So there I was, studying Chinese history, language, and literature and reading stories by the man who, for much of the twentieth century, was considered modern China’s greatest writer. He was a central figure in the tumultuous decades of that century, both a product of his time and an agent giving it shape. He is still appreciated for his profound insights into the nature of Chinese society, his dedication to ending the suffering of his nation’s populace, his deep moral integrity, and his unrelenting commitment to self-scrutiny. He never relented in his struggle against the forces that stood in the way of a more humane China, even though he despaired of success. Whatever my initial motivation, there I was, sitting in that classroom, deeply moved by these stories from a different time and place. Why?

Lu Xun’s stories stories are clear-eyed critiques of the social norms and conditions of Chinese society that were, in his eyes and those of many of his reform-minded contemporaries, essential causes of China’s insufficient response to the calamities visited upon it by the forced encounter with Western imperial powers. Lu Xun took what was known, familiar, and accepted and exposed it to be cruel and inhumane, and so opened his readers’ eyes to seeing and understanding in new ways. I had felt the impact of that wrenching reversal of perspective without quite knowing what was acting upon me.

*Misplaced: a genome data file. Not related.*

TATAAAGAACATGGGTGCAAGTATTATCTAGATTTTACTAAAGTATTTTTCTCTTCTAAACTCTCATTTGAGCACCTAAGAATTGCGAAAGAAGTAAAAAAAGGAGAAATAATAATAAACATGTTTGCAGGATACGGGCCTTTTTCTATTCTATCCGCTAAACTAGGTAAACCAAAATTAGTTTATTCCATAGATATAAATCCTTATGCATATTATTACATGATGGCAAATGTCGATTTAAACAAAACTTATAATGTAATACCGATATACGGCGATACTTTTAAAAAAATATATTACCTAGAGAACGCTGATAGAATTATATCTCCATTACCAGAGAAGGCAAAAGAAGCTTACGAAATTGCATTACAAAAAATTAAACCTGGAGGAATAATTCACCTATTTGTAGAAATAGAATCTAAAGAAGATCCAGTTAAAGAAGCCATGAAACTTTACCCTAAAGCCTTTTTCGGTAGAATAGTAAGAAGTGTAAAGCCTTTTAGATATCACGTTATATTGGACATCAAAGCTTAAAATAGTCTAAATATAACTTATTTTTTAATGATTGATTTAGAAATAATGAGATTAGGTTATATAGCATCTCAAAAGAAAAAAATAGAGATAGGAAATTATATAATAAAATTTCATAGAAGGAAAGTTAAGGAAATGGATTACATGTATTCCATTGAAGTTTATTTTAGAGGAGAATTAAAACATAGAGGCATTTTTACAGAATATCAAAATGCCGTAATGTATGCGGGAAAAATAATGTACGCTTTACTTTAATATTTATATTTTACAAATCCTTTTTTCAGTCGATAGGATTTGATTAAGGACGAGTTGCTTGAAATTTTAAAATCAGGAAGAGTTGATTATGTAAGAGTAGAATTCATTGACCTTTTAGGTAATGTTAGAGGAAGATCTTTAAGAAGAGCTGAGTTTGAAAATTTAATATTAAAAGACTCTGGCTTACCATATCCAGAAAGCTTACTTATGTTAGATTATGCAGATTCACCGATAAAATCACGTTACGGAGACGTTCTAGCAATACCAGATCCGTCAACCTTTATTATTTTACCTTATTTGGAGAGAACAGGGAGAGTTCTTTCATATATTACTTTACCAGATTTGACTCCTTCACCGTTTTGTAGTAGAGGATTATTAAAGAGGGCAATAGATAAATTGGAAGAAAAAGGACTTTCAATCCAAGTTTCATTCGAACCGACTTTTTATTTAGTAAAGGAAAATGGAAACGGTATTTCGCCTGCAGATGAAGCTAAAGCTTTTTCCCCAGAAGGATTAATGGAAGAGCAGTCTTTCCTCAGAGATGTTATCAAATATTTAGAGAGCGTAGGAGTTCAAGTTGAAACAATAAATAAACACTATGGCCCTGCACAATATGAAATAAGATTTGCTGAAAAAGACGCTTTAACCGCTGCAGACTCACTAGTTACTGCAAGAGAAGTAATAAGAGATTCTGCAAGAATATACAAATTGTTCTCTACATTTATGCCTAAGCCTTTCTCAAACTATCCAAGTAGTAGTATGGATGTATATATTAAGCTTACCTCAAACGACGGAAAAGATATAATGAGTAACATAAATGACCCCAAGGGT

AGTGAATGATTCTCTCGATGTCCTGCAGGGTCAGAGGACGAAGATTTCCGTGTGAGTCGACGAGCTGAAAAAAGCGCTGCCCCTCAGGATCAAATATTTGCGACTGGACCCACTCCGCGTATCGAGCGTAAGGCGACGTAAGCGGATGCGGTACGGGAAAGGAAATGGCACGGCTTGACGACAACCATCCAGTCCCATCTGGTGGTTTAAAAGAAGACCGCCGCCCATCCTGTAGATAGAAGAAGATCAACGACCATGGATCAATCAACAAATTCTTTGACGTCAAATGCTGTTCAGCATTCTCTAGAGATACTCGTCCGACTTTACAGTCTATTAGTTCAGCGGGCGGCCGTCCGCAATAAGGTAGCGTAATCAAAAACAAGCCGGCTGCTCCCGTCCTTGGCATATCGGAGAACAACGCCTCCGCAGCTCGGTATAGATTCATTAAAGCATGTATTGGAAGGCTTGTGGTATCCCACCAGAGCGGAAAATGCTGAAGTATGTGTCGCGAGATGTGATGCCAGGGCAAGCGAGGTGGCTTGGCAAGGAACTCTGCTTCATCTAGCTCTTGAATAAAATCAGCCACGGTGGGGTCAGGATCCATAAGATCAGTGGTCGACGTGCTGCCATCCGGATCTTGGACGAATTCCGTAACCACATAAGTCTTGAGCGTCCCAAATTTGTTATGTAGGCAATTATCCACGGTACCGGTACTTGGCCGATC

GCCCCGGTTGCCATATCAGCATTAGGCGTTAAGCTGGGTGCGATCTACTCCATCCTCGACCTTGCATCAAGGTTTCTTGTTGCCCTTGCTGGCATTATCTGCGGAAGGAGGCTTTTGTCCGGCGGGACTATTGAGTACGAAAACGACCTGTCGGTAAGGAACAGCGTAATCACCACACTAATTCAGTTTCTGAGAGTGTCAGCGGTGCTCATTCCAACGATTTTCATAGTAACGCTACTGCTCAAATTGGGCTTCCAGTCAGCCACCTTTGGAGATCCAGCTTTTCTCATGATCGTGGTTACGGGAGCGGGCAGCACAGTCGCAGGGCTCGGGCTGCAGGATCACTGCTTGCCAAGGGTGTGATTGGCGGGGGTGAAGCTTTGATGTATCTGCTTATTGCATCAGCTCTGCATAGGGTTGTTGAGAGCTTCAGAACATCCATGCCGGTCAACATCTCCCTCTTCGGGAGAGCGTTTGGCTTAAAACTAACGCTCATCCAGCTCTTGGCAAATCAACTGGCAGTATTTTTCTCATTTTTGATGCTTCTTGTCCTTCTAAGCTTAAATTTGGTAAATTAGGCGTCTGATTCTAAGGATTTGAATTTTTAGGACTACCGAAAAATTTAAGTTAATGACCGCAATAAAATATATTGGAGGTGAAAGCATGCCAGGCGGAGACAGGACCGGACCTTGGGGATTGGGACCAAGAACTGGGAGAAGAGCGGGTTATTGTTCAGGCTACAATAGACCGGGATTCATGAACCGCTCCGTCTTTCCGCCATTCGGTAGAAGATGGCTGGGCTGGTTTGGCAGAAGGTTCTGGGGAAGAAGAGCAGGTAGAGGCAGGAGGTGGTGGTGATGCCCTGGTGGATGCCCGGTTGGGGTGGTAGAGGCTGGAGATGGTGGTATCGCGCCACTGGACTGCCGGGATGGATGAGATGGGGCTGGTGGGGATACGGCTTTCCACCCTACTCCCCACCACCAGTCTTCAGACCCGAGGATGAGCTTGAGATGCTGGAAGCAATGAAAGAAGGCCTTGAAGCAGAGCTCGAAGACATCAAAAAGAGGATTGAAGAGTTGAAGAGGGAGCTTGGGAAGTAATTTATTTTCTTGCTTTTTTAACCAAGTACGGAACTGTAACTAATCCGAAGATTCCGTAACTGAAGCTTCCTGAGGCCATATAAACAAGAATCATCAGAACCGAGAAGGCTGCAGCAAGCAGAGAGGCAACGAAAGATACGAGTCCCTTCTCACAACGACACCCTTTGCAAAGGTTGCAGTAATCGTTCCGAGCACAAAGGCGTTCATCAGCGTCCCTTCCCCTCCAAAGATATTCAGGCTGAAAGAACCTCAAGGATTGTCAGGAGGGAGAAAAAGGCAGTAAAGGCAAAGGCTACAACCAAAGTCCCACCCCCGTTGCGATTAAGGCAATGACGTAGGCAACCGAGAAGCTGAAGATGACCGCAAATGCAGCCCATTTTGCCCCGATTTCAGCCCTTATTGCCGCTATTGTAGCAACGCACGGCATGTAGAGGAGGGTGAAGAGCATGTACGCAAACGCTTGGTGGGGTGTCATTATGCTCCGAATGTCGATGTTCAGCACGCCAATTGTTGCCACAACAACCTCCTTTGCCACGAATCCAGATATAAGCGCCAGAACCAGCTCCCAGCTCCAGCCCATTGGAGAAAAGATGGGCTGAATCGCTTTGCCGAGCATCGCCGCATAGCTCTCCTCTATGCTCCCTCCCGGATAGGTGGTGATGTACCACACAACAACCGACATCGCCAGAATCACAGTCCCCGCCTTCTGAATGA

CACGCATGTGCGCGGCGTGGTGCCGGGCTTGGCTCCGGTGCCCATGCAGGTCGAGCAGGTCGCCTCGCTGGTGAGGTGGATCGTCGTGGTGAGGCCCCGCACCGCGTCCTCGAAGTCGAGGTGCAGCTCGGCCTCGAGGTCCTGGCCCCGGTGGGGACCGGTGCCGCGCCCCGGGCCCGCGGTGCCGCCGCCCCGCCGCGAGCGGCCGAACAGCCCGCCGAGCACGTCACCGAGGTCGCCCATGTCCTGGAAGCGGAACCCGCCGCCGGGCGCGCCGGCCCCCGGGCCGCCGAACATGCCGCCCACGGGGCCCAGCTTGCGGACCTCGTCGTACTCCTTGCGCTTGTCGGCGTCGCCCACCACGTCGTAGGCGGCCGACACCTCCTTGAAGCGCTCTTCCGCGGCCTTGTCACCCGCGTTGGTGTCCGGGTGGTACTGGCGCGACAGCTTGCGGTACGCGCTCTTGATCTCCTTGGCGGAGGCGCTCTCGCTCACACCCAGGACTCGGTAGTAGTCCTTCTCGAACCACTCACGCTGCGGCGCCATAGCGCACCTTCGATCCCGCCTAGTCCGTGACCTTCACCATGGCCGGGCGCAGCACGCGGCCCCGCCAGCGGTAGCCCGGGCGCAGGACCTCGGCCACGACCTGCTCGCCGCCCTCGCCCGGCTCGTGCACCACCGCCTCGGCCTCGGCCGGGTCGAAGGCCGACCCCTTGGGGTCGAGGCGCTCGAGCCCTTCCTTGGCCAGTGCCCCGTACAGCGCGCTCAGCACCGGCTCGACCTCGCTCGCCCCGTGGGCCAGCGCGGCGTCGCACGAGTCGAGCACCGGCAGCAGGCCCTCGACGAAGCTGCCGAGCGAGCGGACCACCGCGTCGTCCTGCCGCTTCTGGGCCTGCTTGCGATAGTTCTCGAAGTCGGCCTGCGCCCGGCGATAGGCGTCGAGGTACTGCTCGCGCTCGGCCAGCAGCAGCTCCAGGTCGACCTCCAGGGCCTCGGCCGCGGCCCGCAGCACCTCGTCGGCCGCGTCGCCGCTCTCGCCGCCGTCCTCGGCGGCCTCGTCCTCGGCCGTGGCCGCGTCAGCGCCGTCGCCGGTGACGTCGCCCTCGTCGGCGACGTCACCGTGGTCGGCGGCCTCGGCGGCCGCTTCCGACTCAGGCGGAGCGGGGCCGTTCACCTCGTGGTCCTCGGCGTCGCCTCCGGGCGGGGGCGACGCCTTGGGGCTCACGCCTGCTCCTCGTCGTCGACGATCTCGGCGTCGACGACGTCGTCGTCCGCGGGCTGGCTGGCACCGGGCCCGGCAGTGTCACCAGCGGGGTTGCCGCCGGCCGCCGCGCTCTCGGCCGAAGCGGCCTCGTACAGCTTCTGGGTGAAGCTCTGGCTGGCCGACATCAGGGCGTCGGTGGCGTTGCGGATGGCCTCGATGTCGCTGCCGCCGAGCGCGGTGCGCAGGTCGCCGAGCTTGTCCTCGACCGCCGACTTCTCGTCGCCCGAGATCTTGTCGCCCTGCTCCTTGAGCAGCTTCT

In later years, during my own hard times, I probed my own psyche in an attempt to understand unfortunate patterns of my own creation that were shaping my life and causing me considerable suffering. At the same time in my professional life as an academic I was also living with these short stories, searching below their surfaces for patterns that shaped them. As I was rethinking the narrative patterns of my life, I found myself drawn more fully into Lu Xun’s rewriting of the narrative of his contemporary Chinese reality, looking for the internally generated cultural patterns which had been bequeathed by that tradition and which, to his mind, accounted for dysfunctional dimensions of China’s interaction with external forces and events. In interrogating his texts, I found myself searching for embedded structures that were generating these manifestations, a process analogous to the tasks I was performing in my own life. Somewhere along the way, I encountered the work of Carl Jung and over time began to see the connections between his work, Lu Xun’s analyses, and my life’s journey. This book is the result of that process of inquiry and the best answer I can give to my wonderment about the capacity of these short stories to touch me so profoundly.